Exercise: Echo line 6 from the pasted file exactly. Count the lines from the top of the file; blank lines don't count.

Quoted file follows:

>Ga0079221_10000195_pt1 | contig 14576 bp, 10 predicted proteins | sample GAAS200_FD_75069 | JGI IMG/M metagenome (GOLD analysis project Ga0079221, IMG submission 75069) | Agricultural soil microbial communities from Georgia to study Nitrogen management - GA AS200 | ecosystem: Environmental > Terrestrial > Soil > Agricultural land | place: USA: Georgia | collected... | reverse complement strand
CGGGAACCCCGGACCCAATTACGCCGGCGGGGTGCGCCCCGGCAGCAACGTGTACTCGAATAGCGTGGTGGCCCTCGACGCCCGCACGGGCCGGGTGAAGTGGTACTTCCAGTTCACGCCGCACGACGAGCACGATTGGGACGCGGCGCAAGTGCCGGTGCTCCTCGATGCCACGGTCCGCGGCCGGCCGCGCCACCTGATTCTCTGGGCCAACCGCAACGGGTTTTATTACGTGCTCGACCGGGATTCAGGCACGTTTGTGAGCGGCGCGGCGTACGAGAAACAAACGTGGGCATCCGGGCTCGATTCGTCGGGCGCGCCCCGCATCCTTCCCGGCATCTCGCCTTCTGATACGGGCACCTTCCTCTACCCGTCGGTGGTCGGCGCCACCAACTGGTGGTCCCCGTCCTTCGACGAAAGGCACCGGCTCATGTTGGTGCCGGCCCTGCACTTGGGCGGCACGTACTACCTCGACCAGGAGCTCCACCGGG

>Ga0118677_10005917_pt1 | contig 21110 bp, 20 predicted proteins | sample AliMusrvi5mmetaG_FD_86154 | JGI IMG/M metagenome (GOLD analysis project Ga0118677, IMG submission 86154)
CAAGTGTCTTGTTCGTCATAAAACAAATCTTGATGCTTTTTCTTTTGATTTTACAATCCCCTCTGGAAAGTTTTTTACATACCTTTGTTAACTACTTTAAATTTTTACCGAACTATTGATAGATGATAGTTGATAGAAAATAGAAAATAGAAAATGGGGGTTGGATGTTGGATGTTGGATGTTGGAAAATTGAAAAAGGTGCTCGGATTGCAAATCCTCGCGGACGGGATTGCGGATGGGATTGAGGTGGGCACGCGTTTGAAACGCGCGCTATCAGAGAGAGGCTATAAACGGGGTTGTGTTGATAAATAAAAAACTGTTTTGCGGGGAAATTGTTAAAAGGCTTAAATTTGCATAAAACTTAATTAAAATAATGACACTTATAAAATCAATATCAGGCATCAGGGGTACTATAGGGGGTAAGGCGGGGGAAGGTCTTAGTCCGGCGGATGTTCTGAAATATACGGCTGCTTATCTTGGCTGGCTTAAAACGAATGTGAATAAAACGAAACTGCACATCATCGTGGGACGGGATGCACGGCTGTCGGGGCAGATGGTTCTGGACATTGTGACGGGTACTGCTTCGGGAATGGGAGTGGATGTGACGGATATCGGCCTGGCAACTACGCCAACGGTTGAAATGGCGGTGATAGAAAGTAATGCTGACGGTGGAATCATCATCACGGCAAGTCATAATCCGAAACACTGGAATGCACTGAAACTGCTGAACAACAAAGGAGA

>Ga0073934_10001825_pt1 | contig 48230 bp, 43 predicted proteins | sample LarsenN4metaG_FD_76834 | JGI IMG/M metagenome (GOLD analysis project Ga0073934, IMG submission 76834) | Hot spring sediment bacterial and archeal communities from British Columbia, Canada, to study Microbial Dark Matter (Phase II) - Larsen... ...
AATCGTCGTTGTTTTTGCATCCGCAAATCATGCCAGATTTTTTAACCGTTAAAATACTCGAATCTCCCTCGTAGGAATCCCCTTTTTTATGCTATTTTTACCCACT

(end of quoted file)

AATCGTCGTTGTTTTTGCATCCGCAAATCATGCCAGATTTTTTAACCGTTAAAATACTCGAATCTCCCTCGTAGGAATCCCCTTTTTTATGCTATTTTTACCCACT